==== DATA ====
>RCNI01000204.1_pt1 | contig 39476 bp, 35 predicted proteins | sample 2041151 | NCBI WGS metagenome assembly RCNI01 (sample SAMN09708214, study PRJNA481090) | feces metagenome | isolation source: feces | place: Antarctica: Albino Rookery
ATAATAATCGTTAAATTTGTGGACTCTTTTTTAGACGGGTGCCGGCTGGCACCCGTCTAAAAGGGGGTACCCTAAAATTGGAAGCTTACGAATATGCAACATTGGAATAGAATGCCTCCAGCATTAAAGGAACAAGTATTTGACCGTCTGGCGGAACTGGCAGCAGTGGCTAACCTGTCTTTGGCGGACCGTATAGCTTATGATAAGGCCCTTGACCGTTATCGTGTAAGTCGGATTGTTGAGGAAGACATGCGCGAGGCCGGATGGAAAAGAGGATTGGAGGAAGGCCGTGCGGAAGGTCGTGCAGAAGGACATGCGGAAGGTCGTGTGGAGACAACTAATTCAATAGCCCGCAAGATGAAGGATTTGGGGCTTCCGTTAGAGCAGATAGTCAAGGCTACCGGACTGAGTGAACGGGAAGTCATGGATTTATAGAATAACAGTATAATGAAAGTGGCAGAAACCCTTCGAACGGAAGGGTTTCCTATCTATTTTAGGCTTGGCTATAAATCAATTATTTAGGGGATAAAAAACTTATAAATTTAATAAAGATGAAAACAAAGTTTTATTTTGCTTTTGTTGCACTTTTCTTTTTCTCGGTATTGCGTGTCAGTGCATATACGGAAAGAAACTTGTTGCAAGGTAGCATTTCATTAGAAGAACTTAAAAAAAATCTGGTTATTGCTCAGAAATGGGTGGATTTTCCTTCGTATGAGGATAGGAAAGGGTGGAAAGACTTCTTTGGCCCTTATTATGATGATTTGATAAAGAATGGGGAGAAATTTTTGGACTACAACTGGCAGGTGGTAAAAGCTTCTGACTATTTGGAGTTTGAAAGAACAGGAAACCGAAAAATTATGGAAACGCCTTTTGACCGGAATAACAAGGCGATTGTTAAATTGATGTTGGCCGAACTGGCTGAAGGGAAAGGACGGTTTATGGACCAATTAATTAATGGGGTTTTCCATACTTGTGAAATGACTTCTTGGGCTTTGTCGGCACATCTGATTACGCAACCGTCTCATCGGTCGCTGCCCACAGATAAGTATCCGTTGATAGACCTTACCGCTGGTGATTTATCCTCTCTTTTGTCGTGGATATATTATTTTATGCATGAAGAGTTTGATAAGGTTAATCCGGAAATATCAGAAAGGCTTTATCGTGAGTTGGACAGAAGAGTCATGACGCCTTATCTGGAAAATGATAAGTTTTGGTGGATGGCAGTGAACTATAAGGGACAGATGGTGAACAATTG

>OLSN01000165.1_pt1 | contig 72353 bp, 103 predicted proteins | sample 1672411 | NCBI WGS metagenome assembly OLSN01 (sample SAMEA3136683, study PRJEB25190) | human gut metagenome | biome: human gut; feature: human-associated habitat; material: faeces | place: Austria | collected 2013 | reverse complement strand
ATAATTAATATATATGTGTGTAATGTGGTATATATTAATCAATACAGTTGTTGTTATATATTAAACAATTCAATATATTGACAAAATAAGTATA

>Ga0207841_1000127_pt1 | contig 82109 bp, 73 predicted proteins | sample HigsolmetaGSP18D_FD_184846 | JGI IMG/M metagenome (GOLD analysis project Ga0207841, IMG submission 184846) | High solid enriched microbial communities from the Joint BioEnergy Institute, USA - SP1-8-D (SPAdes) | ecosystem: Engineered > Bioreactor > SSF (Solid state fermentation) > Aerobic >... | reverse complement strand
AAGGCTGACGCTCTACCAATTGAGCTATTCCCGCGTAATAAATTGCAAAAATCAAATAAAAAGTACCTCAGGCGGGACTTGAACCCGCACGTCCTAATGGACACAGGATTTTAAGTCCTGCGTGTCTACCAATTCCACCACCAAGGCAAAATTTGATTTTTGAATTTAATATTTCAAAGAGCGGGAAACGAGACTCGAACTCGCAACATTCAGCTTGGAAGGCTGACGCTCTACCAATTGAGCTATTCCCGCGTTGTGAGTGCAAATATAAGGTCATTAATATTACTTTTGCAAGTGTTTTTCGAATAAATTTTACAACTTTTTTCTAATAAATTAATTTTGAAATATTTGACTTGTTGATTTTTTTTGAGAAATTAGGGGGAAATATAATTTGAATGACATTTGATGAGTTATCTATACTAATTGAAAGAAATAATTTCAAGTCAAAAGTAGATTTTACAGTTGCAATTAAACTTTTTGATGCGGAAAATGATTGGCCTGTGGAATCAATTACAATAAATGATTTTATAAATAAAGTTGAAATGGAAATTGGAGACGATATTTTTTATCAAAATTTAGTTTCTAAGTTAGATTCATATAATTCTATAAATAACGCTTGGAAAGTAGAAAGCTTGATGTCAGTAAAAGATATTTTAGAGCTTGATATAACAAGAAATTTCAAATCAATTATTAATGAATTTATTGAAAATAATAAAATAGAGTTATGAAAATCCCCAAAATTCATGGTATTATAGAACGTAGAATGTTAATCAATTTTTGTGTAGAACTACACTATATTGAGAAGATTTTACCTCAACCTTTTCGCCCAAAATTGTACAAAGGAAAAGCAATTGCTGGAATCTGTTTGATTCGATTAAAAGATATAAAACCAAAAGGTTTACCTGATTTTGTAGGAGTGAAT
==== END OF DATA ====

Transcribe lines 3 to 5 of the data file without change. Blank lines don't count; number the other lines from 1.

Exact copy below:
>OLSN01000165.1_pt1 | contig 72353 bp, 103 predicted proteins | sample 1672411 | NCBI WGS metagenome assembly OLSN01 (sample SAMEA3136683, study PRJEB25190) | human gut metagenome | biome: human gut; feature: human-associated habitat; material: faeces | place: Austria | collected 2013 | reverse complement strand
ATAATTAATATATATGTGTGTAATGTGGTATATATTAATCAATACAGTTGTTGTTATATATTAAACAATTCAATATATTGACAAAATAAGTATA

>Ga0207841_1000127_pt1 | contig 82109 bp, 73 predicted proteins | sample HigsolmetaGSP18D_FD_184846 | JGI IMG/M metagenome (GOLD analysis project Ga0207841, IMG submission 184846) | High solid enriched microbial communities from the Joint BioEnergy Institute, USA - SP1-8-D (SPAdes) | ecosystem: Engineered > Bioreactor > SSF (Solid state fermentation) > Aerobic >... | reverse complement strand